NASA scientists said Friday they had recovered some intact materials from the wreckage of the Genesis space capsule (search) that crashed this week and were hopeful that the mission to gather solar atoms could be salvaged.

"We should be able to meet many, if not all, of our science goals," said physicist Roger C. Wiens of the Los Alamos National Laboratory (search).

The capsule, launched into space in 2001, crashed while returning to Earth on Wednesday, slamming into the ground at nearly 200 mph after parachutes failed to open. It cracked open like a clamshell, and left an inner canister containing the disks badly damaged.

Some 350 palm-sized wafers made up five disks that were open to the solar wind during the mission, collecting atoms from the sun. Scientists had feared the wafers shattered like glass in the crash, and many of them did. But they were surprised to find some fully intact, and were characterizing it as good news.

"We want to try to get out as much of those (wafers) as we can," Wiens said.

Those platters were packed so tightly in the wreckage of the crash, it took scientists more than a day to pry them apart and inspect the precious cargo. The capsule held billions of charged atoms — a total haul no bigger than a few grains of salt. The particles could explain how the sun formed 4.5 billion years ago and what keeps it fueled.

NASA planned to appoint a board to determine the cause of the failure. Flight engineers said a set of tiny explosives did not trigger the capsule's parachutes, although the fact that all the explosives failed pointed to another cause.

Robert Corwin, an engineer for Lockheed Martin Space Systems (search), which designed and built the craft, said a battery that overheated shortly after the 2001 launch could be a culprit. He also was looking at a possible malfunction of the electronics or sensors controlling the parachutes.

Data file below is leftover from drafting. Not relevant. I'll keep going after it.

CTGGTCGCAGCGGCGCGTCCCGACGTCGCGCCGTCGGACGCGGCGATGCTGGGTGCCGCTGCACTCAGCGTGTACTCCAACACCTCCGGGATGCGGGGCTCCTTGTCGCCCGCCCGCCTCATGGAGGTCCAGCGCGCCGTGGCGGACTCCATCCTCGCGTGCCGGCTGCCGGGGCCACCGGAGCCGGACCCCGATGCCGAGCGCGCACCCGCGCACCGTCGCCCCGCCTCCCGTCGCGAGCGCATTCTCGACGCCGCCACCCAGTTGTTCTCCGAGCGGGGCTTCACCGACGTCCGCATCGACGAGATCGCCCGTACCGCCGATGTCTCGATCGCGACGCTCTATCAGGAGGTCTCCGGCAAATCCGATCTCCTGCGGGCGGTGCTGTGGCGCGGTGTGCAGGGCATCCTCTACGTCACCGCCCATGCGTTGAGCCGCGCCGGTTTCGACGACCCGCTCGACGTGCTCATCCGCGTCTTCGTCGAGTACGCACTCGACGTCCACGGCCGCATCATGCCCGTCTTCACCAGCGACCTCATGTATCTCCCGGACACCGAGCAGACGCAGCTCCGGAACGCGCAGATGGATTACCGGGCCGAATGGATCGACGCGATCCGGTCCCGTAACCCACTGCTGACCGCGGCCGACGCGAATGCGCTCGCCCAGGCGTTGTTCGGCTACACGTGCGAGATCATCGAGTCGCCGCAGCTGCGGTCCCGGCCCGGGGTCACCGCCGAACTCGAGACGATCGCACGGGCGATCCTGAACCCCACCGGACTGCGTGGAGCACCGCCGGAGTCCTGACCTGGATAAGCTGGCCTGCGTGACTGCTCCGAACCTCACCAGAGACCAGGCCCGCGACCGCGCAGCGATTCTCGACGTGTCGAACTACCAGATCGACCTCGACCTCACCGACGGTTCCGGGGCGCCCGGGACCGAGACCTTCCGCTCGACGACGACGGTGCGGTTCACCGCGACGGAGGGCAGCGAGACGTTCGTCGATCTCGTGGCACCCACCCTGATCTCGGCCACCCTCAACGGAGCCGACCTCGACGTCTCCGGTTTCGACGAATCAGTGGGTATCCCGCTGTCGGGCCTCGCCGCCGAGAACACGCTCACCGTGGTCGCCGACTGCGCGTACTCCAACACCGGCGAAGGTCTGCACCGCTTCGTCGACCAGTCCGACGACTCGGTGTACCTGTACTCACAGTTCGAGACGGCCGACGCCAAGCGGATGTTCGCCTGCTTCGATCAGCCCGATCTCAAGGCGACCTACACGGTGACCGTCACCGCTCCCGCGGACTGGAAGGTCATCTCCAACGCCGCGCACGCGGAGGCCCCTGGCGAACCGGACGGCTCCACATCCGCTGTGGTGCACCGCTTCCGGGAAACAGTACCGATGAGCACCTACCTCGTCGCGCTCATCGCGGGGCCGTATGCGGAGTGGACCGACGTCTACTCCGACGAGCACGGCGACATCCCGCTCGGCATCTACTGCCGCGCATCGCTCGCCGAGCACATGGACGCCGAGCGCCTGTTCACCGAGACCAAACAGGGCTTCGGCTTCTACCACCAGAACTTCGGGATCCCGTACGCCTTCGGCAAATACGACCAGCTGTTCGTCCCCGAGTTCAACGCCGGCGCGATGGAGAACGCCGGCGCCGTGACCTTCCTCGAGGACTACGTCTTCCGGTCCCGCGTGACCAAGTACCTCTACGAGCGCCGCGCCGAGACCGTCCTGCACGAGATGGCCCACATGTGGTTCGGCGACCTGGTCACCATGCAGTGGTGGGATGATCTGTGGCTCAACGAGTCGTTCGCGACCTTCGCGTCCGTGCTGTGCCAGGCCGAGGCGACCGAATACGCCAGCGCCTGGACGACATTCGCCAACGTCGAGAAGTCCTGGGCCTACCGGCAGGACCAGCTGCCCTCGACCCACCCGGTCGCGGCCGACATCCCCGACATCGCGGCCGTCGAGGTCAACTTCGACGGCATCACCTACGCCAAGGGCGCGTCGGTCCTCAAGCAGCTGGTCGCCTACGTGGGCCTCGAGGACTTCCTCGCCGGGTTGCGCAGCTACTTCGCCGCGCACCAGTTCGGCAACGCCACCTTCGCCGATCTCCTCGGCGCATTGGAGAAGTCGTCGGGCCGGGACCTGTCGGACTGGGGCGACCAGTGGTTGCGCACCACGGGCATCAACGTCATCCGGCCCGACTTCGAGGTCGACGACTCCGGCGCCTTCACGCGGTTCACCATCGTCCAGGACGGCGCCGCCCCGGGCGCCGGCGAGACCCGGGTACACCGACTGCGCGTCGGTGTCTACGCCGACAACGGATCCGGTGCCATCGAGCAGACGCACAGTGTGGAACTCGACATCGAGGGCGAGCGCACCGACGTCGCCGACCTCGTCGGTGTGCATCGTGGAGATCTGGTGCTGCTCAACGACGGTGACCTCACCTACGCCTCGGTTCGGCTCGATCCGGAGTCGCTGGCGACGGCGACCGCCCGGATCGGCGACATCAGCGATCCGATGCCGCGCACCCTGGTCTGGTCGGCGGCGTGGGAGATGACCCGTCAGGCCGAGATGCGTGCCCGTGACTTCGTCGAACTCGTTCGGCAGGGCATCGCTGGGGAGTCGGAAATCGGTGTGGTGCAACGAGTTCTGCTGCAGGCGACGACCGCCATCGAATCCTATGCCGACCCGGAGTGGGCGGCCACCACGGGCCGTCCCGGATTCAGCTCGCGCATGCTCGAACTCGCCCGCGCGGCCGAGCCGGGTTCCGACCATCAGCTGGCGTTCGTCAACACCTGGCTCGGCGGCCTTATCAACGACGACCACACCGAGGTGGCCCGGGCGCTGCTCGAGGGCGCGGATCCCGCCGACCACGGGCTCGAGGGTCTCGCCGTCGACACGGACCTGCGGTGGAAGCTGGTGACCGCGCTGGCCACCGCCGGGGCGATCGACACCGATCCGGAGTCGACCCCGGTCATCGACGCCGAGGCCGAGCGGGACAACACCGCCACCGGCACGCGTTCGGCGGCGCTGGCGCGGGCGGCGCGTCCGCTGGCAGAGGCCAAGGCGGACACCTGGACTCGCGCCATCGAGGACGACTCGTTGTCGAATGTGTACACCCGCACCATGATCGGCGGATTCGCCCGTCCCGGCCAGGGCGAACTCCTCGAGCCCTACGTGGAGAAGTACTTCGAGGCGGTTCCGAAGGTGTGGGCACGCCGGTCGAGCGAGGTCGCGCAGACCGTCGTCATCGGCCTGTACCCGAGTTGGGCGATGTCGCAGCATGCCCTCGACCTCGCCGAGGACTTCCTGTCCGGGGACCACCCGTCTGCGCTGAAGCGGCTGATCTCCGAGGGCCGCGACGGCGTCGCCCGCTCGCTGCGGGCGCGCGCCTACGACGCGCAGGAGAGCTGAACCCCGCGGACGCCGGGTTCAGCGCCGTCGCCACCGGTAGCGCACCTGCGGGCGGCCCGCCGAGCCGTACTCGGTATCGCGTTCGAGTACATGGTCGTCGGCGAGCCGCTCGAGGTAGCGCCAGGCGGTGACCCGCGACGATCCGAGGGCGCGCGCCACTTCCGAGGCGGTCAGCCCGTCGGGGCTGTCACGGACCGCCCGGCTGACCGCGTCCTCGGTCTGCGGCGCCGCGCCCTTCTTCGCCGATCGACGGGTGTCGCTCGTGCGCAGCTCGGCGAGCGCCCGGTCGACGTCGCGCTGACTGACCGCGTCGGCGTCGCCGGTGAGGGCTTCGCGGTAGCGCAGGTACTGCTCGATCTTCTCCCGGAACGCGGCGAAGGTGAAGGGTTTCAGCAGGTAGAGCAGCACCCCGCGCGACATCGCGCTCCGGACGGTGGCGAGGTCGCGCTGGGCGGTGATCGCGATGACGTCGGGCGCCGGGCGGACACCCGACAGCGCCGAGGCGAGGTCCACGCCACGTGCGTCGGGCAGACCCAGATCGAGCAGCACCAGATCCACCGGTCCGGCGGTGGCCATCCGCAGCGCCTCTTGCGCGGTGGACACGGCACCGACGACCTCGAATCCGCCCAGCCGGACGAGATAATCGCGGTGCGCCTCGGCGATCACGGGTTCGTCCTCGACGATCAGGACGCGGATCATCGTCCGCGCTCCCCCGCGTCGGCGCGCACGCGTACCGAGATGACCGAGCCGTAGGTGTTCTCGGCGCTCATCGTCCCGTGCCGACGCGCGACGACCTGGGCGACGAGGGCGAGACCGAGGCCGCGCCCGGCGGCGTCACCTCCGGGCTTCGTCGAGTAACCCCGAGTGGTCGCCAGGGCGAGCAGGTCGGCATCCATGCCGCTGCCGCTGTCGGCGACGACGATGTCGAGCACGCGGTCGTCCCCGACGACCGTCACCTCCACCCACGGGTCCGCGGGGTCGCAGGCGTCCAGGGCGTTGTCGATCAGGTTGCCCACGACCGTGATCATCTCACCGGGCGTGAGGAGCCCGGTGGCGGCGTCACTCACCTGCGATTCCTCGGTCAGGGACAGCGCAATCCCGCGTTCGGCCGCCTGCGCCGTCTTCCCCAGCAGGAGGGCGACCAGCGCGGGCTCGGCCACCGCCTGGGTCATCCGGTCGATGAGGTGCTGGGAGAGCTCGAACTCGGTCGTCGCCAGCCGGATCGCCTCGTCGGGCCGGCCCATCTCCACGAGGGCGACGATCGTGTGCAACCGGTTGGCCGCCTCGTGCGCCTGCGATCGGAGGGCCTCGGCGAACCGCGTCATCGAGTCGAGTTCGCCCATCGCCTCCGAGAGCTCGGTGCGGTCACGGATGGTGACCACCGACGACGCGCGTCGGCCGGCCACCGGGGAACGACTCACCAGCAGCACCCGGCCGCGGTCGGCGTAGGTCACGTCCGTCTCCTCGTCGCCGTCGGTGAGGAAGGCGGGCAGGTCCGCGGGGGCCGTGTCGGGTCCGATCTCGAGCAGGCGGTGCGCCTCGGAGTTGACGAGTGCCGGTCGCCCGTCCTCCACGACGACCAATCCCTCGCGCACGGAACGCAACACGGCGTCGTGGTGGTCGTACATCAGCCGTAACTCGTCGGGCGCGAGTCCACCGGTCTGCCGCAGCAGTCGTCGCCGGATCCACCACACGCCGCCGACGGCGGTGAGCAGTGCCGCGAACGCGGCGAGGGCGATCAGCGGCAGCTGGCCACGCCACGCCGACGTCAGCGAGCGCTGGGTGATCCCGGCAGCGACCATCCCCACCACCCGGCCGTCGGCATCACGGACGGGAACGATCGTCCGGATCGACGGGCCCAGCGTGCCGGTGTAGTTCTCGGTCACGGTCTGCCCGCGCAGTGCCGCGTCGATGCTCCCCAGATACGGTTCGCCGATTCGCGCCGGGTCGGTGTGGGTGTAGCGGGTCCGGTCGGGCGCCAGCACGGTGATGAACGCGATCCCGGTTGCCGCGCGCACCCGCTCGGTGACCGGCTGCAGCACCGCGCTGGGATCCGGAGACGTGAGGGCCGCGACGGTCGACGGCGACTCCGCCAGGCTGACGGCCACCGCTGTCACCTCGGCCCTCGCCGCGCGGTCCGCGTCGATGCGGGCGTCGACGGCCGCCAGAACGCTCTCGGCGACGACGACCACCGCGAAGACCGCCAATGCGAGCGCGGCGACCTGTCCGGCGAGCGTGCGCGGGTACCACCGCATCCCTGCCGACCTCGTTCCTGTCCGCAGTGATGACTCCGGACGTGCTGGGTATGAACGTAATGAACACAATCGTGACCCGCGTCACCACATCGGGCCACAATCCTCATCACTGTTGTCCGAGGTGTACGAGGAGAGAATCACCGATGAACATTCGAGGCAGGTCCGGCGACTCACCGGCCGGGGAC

Helicopters flown by Hollywood stunt pilots were supposed to grab Genesis' parachute with a hook almost a mile above the desert and lower the capsule gently to the ground. But they never had a chance to grab the speeding capsule.

"We had a mangled mess," said NASA program scientist David Lindstrom.

Scientists have been peering inside the capsule with flashlights and mirrors, finding intact parts. The scientists are now working to get inside the wreckage and pull out the internal canister holding the wafers.

"We're going to be doing some sawing and some snipping" Saturday and Monday, said Don Sevilla, Genesis payload manager for the Jet Propulsion Laboratory (search). The scientists have been collecting tools for the job.

Scientists won't touch the most sensitive parts of the inner capsule until they can determine how to clean them without wiping away precious atoms. "This is something that's going to take months," Sevilla said.

The mishap raised questions about the durability of another NASA sample-return capsule called Stardust, due to land at Dugway in 2006. But that capsule was built to be more rugged and will land on its own with a parachute, instead of the daring midair catch planned for Genesis.